Para Rider Natalie Povey's Latest Update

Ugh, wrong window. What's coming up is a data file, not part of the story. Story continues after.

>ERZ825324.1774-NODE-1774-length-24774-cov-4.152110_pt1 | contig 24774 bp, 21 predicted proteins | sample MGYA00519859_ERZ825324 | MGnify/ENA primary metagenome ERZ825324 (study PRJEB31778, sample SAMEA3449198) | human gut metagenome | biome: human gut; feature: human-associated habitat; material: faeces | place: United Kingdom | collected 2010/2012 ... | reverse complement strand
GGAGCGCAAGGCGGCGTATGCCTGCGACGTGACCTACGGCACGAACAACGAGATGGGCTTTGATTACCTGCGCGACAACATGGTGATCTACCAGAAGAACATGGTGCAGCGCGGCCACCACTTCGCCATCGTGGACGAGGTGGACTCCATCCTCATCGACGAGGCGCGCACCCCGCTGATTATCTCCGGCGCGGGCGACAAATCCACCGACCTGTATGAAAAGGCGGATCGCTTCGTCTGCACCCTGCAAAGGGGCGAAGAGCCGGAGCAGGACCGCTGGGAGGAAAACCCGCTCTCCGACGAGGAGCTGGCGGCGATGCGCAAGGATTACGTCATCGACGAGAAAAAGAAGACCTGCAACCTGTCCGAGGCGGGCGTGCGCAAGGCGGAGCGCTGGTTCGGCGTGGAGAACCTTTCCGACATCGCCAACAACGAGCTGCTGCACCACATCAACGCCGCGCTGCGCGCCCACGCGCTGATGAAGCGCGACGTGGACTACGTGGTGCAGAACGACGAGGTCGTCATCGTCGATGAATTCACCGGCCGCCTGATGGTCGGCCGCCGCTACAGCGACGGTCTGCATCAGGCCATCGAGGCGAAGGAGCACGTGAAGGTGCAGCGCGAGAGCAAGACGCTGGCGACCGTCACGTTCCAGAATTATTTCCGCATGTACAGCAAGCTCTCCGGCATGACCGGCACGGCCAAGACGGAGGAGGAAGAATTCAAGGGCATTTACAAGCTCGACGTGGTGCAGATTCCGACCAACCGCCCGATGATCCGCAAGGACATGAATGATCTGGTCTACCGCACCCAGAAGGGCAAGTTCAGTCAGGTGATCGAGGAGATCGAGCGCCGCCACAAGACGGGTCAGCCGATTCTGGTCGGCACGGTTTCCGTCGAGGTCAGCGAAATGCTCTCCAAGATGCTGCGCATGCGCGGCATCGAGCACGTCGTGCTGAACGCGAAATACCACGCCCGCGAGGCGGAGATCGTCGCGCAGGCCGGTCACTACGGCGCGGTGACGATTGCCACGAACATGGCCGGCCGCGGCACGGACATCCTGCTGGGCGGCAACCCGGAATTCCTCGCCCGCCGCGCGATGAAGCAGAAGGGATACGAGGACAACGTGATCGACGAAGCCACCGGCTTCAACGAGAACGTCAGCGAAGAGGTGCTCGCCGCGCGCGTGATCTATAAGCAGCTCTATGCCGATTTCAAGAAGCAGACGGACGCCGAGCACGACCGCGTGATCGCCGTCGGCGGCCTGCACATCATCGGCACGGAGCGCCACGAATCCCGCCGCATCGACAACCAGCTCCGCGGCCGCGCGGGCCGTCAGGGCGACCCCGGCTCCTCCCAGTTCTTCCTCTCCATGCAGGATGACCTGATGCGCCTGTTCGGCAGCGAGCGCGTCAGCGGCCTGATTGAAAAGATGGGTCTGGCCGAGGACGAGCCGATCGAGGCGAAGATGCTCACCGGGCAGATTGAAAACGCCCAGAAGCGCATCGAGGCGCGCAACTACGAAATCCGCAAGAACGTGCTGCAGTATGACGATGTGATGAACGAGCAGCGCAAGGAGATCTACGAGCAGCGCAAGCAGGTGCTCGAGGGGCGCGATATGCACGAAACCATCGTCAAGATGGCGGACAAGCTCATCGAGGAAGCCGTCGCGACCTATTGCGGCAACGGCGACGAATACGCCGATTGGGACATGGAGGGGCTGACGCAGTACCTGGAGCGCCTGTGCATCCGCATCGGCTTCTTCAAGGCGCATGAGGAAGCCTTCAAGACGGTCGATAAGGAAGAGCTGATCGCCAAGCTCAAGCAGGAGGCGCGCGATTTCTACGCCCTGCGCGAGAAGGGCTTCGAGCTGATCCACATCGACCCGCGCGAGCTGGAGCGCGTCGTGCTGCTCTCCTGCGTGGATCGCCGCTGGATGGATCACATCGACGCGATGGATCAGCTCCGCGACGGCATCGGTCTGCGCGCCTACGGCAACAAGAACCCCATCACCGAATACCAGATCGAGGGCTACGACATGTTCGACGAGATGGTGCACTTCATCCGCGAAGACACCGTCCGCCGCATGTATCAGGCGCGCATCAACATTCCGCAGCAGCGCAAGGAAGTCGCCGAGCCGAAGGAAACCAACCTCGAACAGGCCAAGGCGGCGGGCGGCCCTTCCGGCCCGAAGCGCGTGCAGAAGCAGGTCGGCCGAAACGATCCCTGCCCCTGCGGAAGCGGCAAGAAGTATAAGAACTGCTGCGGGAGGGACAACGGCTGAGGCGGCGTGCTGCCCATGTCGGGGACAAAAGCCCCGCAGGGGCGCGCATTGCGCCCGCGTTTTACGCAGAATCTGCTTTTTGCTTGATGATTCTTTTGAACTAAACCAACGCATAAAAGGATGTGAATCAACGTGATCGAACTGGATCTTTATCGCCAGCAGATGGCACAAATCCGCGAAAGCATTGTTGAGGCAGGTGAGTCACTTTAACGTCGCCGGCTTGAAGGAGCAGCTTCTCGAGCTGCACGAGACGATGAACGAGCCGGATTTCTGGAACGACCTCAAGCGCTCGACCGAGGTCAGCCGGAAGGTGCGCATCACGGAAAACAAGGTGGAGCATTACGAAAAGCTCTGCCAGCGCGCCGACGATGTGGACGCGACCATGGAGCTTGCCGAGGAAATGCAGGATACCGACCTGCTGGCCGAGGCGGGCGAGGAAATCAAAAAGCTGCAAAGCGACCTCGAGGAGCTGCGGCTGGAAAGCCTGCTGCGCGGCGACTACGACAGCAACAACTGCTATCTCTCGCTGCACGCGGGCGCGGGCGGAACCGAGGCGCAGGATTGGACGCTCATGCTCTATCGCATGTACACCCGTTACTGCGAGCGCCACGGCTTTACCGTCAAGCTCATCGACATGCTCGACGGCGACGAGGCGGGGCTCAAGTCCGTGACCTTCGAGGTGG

Blog for September and October 2017 During September we focused on our training ready for myself and Fulltide’s second competition together, working on areas that we think are our weak spots. As Fulltide has only been with me a short time we are still developing her strength and way of going, however she is a lot stronger and more established in her ways of going now. We practiced lots of centre lines making sure we are straight the whole way down with no noticeable wobbly parts, as well as our halts being straight. I have also been practicing my turns on and off the centre line making sure the flow smoothly with no handbrake turns or sharp corners, so we have been using the feeling of riding a half 10 meter circle which has really helped with my accuracy in turning onto the centreline. I have also been working on the position of my hands as I tend to carry my left hand a lot lower than the right so I have been working on carrying them in the same position to make sure the bit and contact is equal on both sides. Our next area to work on has been the medium trot which is a working progress and Fulltide still needs to develop her strength and establish that medium trot means to take a bigger stride rather than just going quicker or cantering. To help with the medium trot we have been using two exercises. The first one is riding a square within the school and collecting the trot for the corners then asking for a few medium trot steps on the long side before collecting her back up for the corner, this has helped establish the ‘go’ and ‘back’ aids as well as encouraging her to sit more. The second exercise is to ride shoulder-in riding out of the corners and half way up the long side, then straightening her up and then asking for a few medium trot steps. Both this exercises have helped a great deal. We have also been working on the leg yielding which we seem to be having a few technical difficulties with moving into my weakest side but with practice it is improving all the time, we just need to take our time and ride one step at a time. At our second competition, Fulltide was a little more aware of where she was and she was a little excited to be out again, although saying that she was still very well behaved considering it was her second time at a competition. We warmed up indoors were Fulltide was feeling great, I gave her plenty of time to walk around and settle before picking her up, so I used lots of transitions to make sure she was listening and once she was warmed up practiced the test movements that we would be riding keeping in mind what Helen had taught me in my lessons. It was soon our turn to make our way to the outdoor arena where we would be competing. Fulltide was feeling a little on her toes as we entered the arena and was a little frightened of some sand bags which were just outside the arena – the judge very kindly led us past as I couldn’t get her going forwards as she froze on the spot – it is hard without a leg aid and it was the wrong time to back my voice up with a tickle of the whip but she was soon listening again and ready to compete in her first dressage test of the day. In our first dressage test she was a little tense but listened to everything I asked of her and worked very well. Before our second test we had a little time to go through the movements in our next test and to also take the opportunity for Fulltide to relax. It was soon our turn to ride our second test of the day, she was much more relaxed and happy. I was very pleased with her overall attitude and she tried her absolute hardest for me. We scored 69.13% and 69.85% to be placed first and second. I gave Fulltide a few days off after her competition as we had been really busy fitting in as much training as possible. During October we have had our regular training lessons with Helen and Fulltide is improving all the time. I have also been working on our canter which we learnt last month, before that I had never cantered intentionally. The canter is improving all the time and we are now able to work on movements rather than just cantering down the long side. I have been using the canter work to encourage Fulltide to work from behind which has improved our trot a great deal. As well as our training and schooling I have been keeping Fulltide’s work varied so she doesn’t get bored of doing the same thing – we have been doing some trotting poles and small jumps which she thoroughly enjoys.